Here is a short new little blues tune.
The notion that the Gulf Stream is responsible for keeping Europe anomalously warm turns out to be a myth, writes Richard Seager, of Columbia University Earth Institute, in an article (based on a study he and colleagues published in 2002) in American Scientist:
“What we found in these tests was that, south of northern Norway, the difference in winter temperature across the North Atlantic was always the same, whether or not we let the ocean move heat around. This result would suggest that oceanic heat transport does not matter at all to the difference between the winter climates of western Europe and eastern North America! We concluded that the temperature difference must, as we had speculated before, be caused by other processes, most likely the seasonal absorption and release of heat by the ocean and the moderating effect this process has on maritime climates downwind.
Our revised view of things did not, however, mean that heat transport in the ocean does not influence climate. The ocean indeed absorbs more heat from the Sun near the equator than it loses back to the atmosphere (primarily by evaporation). And oceanic currents indeed move the excess heat poleward before releasing it to the atmosphere in the middle latitudes. Consequently, removal of the oceanic heat transport globally in our modeling exercise warmed the equator and cooled everywhere else. The climates produced by the models deprived of oceanic heat transport were colder in the subpolar North Atlantic by as much as 8 degrees in some places. The cooling over land areas was more modest, typically less than 3 degrees. These temperature changes, large as they are, are not terribly dramatic compared with the much larger temperature contrast across the North Atlantic Ocean.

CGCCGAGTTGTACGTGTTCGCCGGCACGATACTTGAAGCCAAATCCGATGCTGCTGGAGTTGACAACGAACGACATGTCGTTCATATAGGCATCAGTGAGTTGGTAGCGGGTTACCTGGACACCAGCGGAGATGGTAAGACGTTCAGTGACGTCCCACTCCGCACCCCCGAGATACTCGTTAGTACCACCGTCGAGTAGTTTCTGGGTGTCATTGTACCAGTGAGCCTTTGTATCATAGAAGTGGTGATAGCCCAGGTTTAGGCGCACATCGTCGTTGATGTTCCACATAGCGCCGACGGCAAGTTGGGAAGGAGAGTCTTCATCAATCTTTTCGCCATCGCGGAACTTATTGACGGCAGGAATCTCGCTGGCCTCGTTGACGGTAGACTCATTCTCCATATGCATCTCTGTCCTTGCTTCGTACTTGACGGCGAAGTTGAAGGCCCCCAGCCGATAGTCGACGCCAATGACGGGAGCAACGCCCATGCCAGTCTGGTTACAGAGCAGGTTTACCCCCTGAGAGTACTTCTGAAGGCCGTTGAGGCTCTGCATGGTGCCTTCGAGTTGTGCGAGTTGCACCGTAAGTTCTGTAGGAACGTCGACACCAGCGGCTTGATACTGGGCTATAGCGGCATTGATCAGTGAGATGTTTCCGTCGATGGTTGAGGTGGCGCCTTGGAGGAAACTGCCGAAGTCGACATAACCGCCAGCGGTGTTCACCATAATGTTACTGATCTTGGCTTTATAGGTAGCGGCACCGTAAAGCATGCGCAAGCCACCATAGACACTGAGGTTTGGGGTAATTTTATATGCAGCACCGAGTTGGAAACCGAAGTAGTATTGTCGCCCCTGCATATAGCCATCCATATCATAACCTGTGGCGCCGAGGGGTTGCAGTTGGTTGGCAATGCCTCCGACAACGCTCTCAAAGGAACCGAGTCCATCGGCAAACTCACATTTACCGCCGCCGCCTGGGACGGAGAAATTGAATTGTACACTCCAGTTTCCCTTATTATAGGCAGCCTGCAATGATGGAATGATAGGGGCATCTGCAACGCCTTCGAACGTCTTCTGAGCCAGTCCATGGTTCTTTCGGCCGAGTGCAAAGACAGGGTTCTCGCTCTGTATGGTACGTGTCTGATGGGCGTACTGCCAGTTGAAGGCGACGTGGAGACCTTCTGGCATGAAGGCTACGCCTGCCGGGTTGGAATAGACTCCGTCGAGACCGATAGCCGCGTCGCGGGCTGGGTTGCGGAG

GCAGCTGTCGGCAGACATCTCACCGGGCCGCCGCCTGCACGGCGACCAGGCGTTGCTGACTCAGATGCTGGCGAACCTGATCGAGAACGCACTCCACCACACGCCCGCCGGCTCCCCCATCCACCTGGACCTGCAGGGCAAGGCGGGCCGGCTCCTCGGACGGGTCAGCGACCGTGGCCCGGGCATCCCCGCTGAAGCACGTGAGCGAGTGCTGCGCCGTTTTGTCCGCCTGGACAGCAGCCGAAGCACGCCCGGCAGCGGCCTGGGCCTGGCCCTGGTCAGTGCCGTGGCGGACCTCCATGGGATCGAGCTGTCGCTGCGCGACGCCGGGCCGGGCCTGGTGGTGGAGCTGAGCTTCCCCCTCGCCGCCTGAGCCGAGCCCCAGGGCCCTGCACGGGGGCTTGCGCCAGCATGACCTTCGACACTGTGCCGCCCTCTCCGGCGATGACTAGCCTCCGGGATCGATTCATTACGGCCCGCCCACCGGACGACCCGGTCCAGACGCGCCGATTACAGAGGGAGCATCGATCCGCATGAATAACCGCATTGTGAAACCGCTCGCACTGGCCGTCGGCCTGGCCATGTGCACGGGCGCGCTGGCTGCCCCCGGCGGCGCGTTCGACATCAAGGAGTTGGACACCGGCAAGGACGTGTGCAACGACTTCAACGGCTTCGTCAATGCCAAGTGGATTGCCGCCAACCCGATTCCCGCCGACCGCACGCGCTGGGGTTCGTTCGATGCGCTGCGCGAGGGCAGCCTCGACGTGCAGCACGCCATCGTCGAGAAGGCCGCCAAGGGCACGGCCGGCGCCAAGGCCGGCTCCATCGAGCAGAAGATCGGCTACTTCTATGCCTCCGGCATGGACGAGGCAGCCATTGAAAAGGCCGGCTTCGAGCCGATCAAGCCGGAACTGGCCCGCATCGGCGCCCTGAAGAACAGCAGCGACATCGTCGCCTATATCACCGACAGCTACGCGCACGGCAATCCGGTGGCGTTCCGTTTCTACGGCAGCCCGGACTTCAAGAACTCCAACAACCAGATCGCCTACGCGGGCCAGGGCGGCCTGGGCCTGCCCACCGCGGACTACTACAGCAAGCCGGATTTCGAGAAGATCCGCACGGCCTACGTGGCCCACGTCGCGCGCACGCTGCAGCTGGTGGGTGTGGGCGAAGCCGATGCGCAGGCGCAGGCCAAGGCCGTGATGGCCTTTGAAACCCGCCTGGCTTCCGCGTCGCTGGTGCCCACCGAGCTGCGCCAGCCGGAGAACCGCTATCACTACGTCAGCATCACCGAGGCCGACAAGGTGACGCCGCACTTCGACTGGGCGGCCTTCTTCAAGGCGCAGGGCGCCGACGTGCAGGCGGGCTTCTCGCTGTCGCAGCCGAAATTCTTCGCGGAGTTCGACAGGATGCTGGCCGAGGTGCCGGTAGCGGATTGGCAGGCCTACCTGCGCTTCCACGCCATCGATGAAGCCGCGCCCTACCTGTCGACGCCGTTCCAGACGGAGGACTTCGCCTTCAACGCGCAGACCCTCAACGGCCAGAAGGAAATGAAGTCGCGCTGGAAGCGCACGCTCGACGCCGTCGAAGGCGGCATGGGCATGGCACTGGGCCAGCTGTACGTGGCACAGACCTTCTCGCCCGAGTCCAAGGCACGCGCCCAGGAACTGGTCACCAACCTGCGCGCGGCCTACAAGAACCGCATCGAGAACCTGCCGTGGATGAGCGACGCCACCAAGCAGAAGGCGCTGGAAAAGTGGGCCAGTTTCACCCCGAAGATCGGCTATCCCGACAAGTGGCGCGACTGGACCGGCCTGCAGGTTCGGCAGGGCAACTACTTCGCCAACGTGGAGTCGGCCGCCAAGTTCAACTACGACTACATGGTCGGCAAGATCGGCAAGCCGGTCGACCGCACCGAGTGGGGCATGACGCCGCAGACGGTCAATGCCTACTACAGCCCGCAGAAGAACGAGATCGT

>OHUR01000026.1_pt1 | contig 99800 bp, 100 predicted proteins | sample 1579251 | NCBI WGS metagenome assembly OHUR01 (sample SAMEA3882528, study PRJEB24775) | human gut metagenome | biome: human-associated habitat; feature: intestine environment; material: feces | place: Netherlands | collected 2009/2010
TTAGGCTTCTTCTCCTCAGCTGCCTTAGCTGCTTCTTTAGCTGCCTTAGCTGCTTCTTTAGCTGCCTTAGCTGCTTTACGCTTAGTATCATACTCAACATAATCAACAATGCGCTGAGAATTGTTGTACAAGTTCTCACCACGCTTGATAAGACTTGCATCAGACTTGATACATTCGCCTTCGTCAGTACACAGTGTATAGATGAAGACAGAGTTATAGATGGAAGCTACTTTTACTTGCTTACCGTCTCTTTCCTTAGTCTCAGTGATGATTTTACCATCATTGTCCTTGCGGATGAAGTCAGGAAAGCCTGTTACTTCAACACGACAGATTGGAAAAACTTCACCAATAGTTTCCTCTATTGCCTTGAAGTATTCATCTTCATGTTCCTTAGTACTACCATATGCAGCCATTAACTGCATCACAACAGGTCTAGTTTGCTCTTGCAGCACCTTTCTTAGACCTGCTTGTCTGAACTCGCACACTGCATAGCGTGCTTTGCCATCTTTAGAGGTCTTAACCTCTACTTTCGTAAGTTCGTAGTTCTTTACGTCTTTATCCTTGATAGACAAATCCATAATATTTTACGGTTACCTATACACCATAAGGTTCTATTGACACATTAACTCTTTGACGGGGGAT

Why doesn’t the ocean exert a greater influence on North Atlantic climate? According to scientists’ best estimates, the ocean and atmosphere move about an equal amount of heat in the deep tropics. But at mid-latitudes, the atmosphere carries several times more heat. Thus, if one considers the region north of, say, 35 degrees North, the atmosphere is much more effective than the ocean in warming winter climates. Also, the winter release of the heat absorbed during the summer is several times greater than the amount of heat that the ocean transports from low to high latitudes in a year. Hence it is the combined effect of atmospheric heat transport and seasonal heat storage and release that keep the winters outside the tropics warmer than they otherwise would be—by several tens of degrees.